I hope is post receives a lot of comments. Looking forward to seeing other solutions.


Luis Majano

@andrea great to hear from you HERMANO! Would you be willing to share your setup? @jim do you do full code deployments with ANT or patched releases. For example, let's say only 3 files changed on an app. Does the entire site go up via ANT or only those 3 changes? How do you control that?

Luis Majano

My experiences in the past was a custom system I built using CF/Flash + robocopy. We had a flash interface that packaged bundles of code (much like projects) and called CF to deploy to different tiers. CF would then execute robocopy scripts to move changed resources and synchronize the tiers.


Where I am at we normally create a diff zip package that is created using some bat files to only grab the updated files between revisions in svn. We commit the db scripts and have a tool that combines all the database script files into one file so we can run it when we deploy to a multi server environments.

Dan Fredericks

I am also very interested in what people use. I can't even get us to use source control, we just create different folders to store "branches". When the developers that are allowed to access production copy files, they were using a program called beyond compare to copy lines of files from the dev file to the prod file. Now, due to changes in our network setup, they copy the file to a jump drive, and copy them up to the prod server and either use beyond compare, or just manually scan the file for the line changes. I'd really like to hear about ALL the different ways to copy code from dev to prod...what else is there besides ANT?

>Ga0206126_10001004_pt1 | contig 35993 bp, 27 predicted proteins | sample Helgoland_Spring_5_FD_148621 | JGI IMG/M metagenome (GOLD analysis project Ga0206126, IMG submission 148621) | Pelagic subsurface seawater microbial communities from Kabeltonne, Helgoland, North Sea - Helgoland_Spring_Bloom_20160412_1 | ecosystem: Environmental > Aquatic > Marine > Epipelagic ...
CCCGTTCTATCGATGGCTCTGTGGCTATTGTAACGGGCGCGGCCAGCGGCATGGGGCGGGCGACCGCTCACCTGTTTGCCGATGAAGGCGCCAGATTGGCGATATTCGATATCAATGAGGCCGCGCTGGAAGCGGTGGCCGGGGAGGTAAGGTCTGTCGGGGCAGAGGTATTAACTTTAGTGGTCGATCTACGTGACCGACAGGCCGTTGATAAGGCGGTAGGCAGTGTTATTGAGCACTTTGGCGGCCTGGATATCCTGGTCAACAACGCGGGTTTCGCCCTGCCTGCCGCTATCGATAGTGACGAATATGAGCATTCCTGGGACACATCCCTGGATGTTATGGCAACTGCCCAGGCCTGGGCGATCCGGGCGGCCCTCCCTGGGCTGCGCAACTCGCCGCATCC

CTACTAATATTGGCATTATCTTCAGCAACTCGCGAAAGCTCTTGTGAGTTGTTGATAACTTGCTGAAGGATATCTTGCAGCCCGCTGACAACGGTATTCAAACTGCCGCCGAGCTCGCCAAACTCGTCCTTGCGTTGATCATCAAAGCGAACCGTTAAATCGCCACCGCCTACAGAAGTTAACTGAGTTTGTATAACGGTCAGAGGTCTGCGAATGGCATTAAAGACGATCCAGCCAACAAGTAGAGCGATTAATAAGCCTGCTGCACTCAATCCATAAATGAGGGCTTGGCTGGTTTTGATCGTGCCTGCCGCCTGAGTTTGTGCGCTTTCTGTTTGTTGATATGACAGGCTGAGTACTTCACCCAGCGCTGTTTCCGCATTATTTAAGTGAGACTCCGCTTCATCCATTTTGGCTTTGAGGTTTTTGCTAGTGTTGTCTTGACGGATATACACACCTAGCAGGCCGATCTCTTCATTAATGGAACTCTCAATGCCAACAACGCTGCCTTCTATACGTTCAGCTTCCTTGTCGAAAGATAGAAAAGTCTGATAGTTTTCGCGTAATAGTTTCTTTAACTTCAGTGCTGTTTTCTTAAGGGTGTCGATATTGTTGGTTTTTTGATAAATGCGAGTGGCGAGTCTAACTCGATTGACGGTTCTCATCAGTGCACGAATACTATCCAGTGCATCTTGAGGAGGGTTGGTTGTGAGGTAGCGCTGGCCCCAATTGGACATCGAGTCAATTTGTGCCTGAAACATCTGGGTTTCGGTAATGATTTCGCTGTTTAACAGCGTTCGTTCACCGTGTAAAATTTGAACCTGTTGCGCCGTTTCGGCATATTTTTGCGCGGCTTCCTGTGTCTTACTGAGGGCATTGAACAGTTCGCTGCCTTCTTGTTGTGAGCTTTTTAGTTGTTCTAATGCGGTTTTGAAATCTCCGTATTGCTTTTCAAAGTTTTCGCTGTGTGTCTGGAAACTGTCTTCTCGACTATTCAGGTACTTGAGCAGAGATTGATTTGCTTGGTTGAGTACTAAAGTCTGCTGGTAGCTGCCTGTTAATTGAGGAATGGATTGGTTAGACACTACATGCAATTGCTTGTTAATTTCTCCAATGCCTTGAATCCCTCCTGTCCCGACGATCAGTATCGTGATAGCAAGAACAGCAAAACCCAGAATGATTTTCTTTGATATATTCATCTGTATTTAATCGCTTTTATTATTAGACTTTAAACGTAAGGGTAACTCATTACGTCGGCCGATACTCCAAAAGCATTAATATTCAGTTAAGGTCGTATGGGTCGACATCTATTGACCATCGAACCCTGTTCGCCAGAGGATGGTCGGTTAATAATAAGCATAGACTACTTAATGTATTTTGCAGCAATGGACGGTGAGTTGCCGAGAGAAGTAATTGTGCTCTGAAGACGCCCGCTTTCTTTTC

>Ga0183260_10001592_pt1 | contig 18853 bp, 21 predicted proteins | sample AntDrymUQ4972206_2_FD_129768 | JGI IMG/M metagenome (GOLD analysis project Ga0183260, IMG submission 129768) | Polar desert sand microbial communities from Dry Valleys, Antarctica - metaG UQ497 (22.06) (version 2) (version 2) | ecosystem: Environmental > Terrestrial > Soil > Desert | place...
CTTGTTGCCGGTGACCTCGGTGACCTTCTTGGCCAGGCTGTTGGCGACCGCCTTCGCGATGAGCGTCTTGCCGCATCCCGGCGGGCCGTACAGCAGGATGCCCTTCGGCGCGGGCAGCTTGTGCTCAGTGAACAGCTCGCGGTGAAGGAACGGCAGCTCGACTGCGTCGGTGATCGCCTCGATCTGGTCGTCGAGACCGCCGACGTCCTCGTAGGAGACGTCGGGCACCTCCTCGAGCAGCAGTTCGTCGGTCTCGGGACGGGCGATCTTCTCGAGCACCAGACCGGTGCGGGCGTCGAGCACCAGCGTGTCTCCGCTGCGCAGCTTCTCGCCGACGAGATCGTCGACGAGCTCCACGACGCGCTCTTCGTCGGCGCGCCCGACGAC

thanks Dan

Larry C. Lyons

It depends. with may of the jobs I've done its been a matter of manually copying up the changed files to the server. AT this one job we used a combination of ANT, Maven/CruiseControl and RSYNC to do the deployment.

In another job, I thought they had the best setup. After you checked in your work into your branch, and then after it had been approved on dev we would merge our changes in SVN to the staging or production server. We'd then use an ant task to update code on the Staging server. We used a more automated process for production, involving an ant task exporting from the SVN server, getting all the necessary support files (from a CFEnterprise War file), Warring the files together and then using FTP to deliver the WAR file to the deploy directory of a remote Jboss app server. During the next JBoss lifecycle, the app server would notice the changed WAR file and then deploy it to the other members of the cluster.


We use cruisecontroller for making builds to DEV. it runs on integration box, whenever there is a new commit on git (now we are using FI) it runs all JUnits tests, builds code and deploys to DEV.

Coming to QA and PROD deployment we use Capistrano script which runs JUnits tests, builds and exports the code to QA and PROD environments.



We use git for DEV then people use winSCP to replace files on production. SQL is handled manually.

I would like to use git, so if we decide a version is good, we could tag it and execute "git checkout " on prod..


Just following up (finally)...

In the past I've always gone with completely replacing all the files in production with Ant. Even large projects only take a few minutes. That completely eliminates the "I forgot to update a file" issue.

At my current position they have a checked out copy in production and are manually updating files and during a rollout Monday I forgot to update a particular file and it was a mess. I'll be automating that next time :)